Prepare for College-Level Academia and Homesickness


While students often think of their junior year of high school as one of the most overwhelming periods of their academic career, the first year of college can also be a particularly stressful time. College freshmen must adjust to advanced-level courses, in addition to navigating new living situations and increased independence. This transition marks an important milestone in a student’s growth and development, but it also comes with a handful of challenges that should be considered well before college begins.

What Students Can Do to Prepare for College-Level Courses

Even all-star students will need to recalibrate their study strategies to keep up with the advanced-level courses that colleges offer. There are a few steps students can take before their freshman year to set themselves up for success.

Stay sharp during the summer

While it may be tempting to go on autopilot during the summer between high school and college, it’s in every student’s best interest to stay academically engaged. College-level courses require advanced critical thinking and analytical skills, so students should strive to keep their minds sharp by reading and working on any summer projects they’re assigned. Participating in a job, internship, or volunteer opportunity is another way to stay sharp during the summer months.

Take time management to the next level

Unlike high school, most college students don’t spend their entire day in classes. Instead, they might be in a lecture for a few hours and then complete lengthier assignments that will help them learn the materials independently. Having more unstructured time outside of the classroom is often an adjustment for students, and some may struggle to use it effectively. To start building better time management habits, begin keeping a planner before college so you’re more comfortable keeping track of multiple deadlines.

Prioritize reading and research

Whether they’re reviewing a new research paper or finishing up a novel, most college students end up spending a lot of their time reading. Almost every college class comes with a lengthy list of required texts, so it’s important that students are comfortable analyzing various forms of content. Summer vacation is an excellent time for students to commit to independent reading, which will help them prepare for college courses.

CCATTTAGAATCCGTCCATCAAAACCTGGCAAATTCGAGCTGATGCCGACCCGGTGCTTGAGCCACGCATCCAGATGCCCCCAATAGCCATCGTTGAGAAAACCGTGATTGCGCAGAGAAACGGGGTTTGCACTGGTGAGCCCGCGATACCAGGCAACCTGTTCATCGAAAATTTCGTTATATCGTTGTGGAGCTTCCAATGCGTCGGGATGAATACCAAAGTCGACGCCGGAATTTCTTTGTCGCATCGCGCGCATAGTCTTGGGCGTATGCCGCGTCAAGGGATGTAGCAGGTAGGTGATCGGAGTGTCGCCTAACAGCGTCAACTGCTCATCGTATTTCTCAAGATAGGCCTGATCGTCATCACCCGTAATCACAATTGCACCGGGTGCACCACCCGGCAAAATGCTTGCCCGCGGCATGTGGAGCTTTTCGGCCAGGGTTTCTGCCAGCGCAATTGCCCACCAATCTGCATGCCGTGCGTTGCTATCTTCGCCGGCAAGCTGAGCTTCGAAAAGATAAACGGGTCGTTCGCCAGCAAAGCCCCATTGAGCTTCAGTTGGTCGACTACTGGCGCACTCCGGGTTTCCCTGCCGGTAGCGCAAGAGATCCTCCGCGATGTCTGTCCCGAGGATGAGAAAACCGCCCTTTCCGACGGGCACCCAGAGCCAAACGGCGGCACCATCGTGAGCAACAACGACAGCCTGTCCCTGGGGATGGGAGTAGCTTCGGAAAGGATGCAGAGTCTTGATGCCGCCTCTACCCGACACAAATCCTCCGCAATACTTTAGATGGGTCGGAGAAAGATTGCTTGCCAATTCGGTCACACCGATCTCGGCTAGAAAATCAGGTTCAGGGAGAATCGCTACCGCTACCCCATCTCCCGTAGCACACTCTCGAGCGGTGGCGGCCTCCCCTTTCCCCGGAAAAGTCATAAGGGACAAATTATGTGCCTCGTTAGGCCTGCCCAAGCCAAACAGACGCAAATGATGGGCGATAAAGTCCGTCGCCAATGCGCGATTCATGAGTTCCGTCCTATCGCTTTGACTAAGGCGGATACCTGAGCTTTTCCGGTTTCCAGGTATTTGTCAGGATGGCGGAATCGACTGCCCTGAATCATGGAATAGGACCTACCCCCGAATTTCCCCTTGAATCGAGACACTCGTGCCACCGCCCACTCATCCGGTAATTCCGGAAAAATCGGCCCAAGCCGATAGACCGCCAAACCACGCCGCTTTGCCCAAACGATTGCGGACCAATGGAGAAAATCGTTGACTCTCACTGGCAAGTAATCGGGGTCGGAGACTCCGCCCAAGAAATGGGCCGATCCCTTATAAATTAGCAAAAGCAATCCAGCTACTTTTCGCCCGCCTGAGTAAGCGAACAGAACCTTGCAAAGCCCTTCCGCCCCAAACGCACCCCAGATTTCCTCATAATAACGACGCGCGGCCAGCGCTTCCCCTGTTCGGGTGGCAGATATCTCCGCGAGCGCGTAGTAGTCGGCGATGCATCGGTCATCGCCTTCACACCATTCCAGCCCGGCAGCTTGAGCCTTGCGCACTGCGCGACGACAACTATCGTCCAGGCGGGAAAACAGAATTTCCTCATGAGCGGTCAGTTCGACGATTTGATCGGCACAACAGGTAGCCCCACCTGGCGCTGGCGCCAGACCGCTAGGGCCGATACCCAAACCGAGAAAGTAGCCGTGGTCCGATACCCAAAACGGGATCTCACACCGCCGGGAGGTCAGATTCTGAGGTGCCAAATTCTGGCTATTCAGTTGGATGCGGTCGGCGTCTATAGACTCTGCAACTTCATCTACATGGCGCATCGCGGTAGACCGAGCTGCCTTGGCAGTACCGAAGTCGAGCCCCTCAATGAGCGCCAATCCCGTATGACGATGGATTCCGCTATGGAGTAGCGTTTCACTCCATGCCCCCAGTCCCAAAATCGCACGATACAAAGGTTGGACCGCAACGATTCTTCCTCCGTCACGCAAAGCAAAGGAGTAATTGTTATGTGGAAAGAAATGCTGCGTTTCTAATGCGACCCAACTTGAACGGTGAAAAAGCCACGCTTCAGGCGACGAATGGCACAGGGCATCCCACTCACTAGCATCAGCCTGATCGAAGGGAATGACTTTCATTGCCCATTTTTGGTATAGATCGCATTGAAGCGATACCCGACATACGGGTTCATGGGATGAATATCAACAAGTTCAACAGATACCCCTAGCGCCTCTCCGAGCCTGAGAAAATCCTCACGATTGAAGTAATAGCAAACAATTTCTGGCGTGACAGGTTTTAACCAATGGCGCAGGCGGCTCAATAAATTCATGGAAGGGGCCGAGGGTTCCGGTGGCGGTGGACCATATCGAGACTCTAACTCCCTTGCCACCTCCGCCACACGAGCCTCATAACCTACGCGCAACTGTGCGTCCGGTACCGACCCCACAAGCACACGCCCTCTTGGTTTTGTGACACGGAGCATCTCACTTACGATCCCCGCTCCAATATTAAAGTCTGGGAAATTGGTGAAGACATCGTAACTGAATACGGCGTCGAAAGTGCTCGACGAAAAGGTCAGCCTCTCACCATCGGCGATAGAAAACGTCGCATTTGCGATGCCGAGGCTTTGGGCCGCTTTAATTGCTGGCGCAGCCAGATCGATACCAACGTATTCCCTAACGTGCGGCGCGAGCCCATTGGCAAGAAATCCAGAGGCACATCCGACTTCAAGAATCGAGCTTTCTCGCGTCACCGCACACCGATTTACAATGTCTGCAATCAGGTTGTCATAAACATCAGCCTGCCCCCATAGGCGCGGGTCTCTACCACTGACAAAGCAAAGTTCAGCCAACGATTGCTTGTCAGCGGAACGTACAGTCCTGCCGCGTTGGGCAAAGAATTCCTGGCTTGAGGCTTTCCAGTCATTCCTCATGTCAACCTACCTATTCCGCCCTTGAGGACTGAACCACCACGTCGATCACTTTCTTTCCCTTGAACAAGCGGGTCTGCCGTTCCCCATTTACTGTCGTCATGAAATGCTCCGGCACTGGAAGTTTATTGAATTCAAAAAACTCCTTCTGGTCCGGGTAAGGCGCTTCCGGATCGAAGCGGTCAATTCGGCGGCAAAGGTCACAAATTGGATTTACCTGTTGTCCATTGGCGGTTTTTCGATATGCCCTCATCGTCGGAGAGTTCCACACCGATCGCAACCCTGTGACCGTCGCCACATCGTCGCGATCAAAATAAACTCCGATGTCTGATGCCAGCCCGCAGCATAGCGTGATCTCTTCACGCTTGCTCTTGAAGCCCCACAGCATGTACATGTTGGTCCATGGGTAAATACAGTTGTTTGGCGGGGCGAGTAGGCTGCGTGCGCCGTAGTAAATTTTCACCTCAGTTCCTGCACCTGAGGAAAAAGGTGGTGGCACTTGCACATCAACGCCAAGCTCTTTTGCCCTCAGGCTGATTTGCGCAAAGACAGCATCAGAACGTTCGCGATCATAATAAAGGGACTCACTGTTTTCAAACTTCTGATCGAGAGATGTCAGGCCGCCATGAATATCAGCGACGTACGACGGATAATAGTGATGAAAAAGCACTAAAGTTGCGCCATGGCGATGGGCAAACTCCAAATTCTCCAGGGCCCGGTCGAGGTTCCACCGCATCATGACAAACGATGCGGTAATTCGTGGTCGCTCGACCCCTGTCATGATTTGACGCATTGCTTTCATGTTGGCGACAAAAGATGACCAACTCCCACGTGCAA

What Students Can Do to Combat Homesickness

Besides academics, college can be a difficult time for students personally and emotionally. To combat these challenges, students should:

Step outside your comfort zone 

College is an excellent time to try a new hobby or take a class in something you’ve always been curious about. Participating in clubs and extracurricular activities helps you add to your resume and make friends with students with shared interests. Even before college begins, students can start researching the types of activities they might like to do once they’re on campus.

Check in with family and friends

A little homesickness is almost inevitable, particularly if your college environment feels very different from what you were used to in high school. To help ease these feelings, set up standing phone or Zoom dates with friends and family so you can feel connected to your loved ones, even when you’re far away.

Make your dorm feel like home 

Bring comforting and familiar items from home like your favorite stuffed animal or a cozy blanket. Decorate bland walls with photos of friends and loved ones, inspirational quotes, or anything else that brings you joy. Add some mood lighting, plants, throw pillows, a fluffy rug, and even window curtains for those extra touches that make a dorm feel homier.

 Explore your new city/town 

Get to know your new town beyond campus. Discovering places you love in your new surroundings can help you feel less homesick, whether it’s a coffee shop that offers cozy seating for studying, a hole-in-the-wall place that makes the best pizza, or a local park with great walking trails.

 Seek support from on-campus resources  

Don’t be afraid to seek support when you need it. Most colleges offer a wealth of resources to support students outside of academics, including counseling services. Even discussing your feelings with your resident advisor may help. IvyWise Academic Advisors work with students to make the most of their college experience, including helping them take advantage of the resources on- and off-campus that can help alleviate homesickness.

While the start of college is a transition, it’s also an exciting opportunity for students to grow and pursue new passions. If you’re getting ready to apply to college and looking for additional guidance, our team of expert college admissions counselors is here to help.


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